Though NMM has been in clinical practice for over 60 years its use is very much limited especially in low-income countries.15 Survey by Naguib et al. had shown that 19.3 and 9.4% of the European and American anesthesiologists, respectively, do not use neuromuscular monitors routinely and most respondents from both Europe and the US did not believe that either conventional nerve stimulators or quantitative TOF monitor should be part of minimal monitoring standards.5 Surveys on clinicians had reported that 43% in Denmark, 28% in Germany, 10% in the United Kingdom, and 2% in Mexico only use neuromuscular monitors routinely.6,1618 Fifty percent of Italian anesthesiologists used NMM in daily practice and a survey showed that in Australia and New Zealand 60% of practitioners used NMM at least once a month, and 10% never used one in their practice.19 In France, after a single intubating dose of neuromuscular blocking 52% of anesthesiologists apply NMM regularly.20

RNMB in PACU

Studies describing the incidence of RNMB when reversed based on clinical features and NMM are illustrated in Table 1.

Hazards of RNMB

Residual neuromuscular block in the postoperative period has been recognized as a potential and preventable problem for decades but it remains so even today.21 Train of four ratio %3C;0.9 has been defined as an RNMB. The presence of residual paralysis is documented in the postoperative period even with the use of intermediate-acting neuromuscular blocking agents and reversal of its action. Routinely used anticholinesterase drugs are found to be ineffective in reversing profound and deep levels of neuromuscular block, whereas on the other side of the recovery curve administration of anticholinesterases close to full recovery may induce paradoxical muscle weakness. In 1997, Eriksson et al. used video radiography and computerized pharyngeal manometry for evaluation of pharyngeal function in a partial neuromuscular blockade and demonstrated that the effects of neuromuscular blockade lead to an increased risk of pulmonary inhalation.22 Sundman et al. in 2000 described a four- to five-fold increase in the pharyngeal dysfunction causing misdirected swallowing with a TOFR of 0.9 or less.23 Eikermann et al. in 2007 observed an increased risk of severe postoperative pulmonary complications such as upper airway collapsibility with TOFR <0.8.24 In 2009, Herbstreit et al. described that at minimal neuromuscular blockade (TOFR 0.5–1) incidence of upper airway collapsibility increased and impairs upper airway dilator muscle compensatory responses to negative pharyngeal pressure challenges.25 In 2016, Fuchs-Buder et al. described marked impairment of inspiratory flow to around 50% of baseline with TOFR of 0.5, and even at a TOFR of 0.8 upper airway dysfunction persisted and manifested as impaired ability to swallow, diminished upper airway volume, decreased peak inspiratory flow, and impaired function of the genioglossus muscle.14 Murphy and Brull in 2010 had demonstrated impaired pharyngeal function and increased risk of aspiration, weakness of upper airway muscles and airway obstruction, unpleasant symptoms of muscle weakness, and attenuation of the hypoxic ventilator response in volunteers even with a minimal degree of residual paralysis (TOFR 0.7–0.9).26 Saager et al. demonstrated that residual neuromuscular block in the post-op period was associated with respiratory and other complications such as difficulty in breathing and swallowing, hypoxia, hypercapnia, slurred speech, blurred vision, and delayed clinical recovery.27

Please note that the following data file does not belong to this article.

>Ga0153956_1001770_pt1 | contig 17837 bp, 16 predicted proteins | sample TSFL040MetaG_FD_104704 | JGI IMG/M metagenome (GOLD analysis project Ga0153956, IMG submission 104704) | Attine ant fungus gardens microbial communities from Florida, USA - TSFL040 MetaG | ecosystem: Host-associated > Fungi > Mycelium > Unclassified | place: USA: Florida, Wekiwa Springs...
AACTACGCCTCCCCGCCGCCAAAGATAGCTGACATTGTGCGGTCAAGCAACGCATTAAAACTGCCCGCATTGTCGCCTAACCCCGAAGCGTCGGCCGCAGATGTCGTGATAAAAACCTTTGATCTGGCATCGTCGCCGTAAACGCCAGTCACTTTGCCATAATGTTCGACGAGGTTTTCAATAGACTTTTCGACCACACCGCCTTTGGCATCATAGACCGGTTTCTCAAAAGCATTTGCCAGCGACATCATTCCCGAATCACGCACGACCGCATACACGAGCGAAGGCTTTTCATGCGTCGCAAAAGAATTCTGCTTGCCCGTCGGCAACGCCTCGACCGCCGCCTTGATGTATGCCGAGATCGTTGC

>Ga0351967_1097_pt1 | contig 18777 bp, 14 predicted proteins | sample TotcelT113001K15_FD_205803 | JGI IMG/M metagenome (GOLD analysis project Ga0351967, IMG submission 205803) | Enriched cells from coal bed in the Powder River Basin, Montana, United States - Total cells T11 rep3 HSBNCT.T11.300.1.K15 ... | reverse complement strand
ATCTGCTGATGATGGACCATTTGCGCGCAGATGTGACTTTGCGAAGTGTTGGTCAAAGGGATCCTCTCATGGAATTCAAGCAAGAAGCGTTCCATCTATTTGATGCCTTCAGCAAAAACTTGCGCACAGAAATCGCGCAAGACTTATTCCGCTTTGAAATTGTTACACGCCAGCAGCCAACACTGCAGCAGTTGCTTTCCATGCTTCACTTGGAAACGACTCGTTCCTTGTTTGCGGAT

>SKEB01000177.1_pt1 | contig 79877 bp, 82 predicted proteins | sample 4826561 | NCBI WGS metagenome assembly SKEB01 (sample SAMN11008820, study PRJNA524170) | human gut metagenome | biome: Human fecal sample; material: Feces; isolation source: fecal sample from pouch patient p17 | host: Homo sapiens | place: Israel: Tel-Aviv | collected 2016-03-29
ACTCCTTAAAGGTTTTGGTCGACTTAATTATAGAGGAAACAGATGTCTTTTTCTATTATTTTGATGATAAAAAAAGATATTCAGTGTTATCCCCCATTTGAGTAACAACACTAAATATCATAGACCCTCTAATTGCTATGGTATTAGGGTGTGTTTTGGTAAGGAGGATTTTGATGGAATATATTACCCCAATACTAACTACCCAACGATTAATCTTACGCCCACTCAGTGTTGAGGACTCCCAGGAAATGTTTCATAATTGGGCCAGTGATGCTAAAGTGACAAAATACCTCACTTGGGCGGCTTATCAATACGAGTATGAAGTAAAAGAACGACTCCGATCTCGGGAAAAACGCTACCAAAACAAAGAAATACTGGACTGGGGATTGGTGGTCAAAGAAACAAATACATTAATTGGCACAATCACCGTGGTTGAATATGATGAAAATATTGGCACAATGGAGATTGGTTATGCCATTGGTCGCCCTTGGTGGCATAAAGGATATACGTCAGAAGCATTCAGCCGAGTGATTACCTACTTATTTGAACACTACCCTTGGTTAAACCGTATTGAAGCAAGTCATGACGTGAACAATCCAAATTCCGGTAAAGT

Table 1: Studies describing the incidence of RNMB when the intermediate-acting neuromuscular blockade was reversed based on clinical features and neuromuscular monitoring
S. no.StudyRNMB with clinical signsTOFR described as RNMBRNMB with NMM
  1Gatke et al.16.8%<0.83%
  2Debaene et al.<0.945%, 16%
  3Fortier et al.63.5%
  4Wardhana et al.16.7%2.8%
  5Bailard et al.42%<0.7
  6Kim et al.24.7%, 14.7%
  7Murphy et al.30%<0.9
  8Maybauer et al.57%, 42%<0.9
  9Hailu yimer tawuye<0.7, <0.910%, 37%
10Esteves et al.30%
11Murphy57.7% in elderly, 30% in young

In summary, some of the effects of the RNMB are swallowing dysfunction, upper esophageal sphincter relaxation, increased risk of aspiration, decreased inspiratory airflow, reduction in the upper airway volume, impaired ventilatory response to hypoxia, and profound lethargy.

Prevention or Overcome

In our day-to-day practice, routine NMM is not being done and we use standard doses of neostigmine (50 μg/kg) as a reversal of neuromuscular blockers when the patient attempts breathing as a clinical sign of the early stage of recovery from neuromuscular blocking effects and also extubate based on the clinical sign such as sustained head lift for %3E;5 seconds. However, the correlation between the clinical features and TOFR in NMM is variable. Recovery of neuromuscular blockade depends on the age and weight of the patient, interval between the last dose of neuromuscular blocker and reversal agent, depth of neuromuscular blockade, and dosage of the reversal agent. Attempts of spontaneous breathing indicate partial recovery of neuromuscular blockade and administration of reversal agent shall potentiate the neuromuscular recovery and maintaining nil per oral status for at least 2 hours are the safety conditions which had prevented micro-aspiration and desaturation. Many authors had demonstrated and concluded that NMM devices allow for accurate titration and rational use of the neuromuscular blocking agents and thus the incidence of residual neuromuscular block can be reduced.4,26,28 Raval et al. suggested few preventive strategies to prevent RNMB namely to analyze the need for NMBDs, monitor the depth of blockade, and avoidance of long-acting NMBAs.29 Adequate neuromuscular recovery assessed by increasing number of TOF twitches before reversal correlates with a reduced prevalence and severity of residual paralysis, and a decreased incidence of postoperative pulmonary complications such as atelectasis and pneumonia.30

CONCLUSION

Either to prevent or to overcome the ill effects of the RNMB routine NMM has to be followed whenever neuromuscular blockers are used.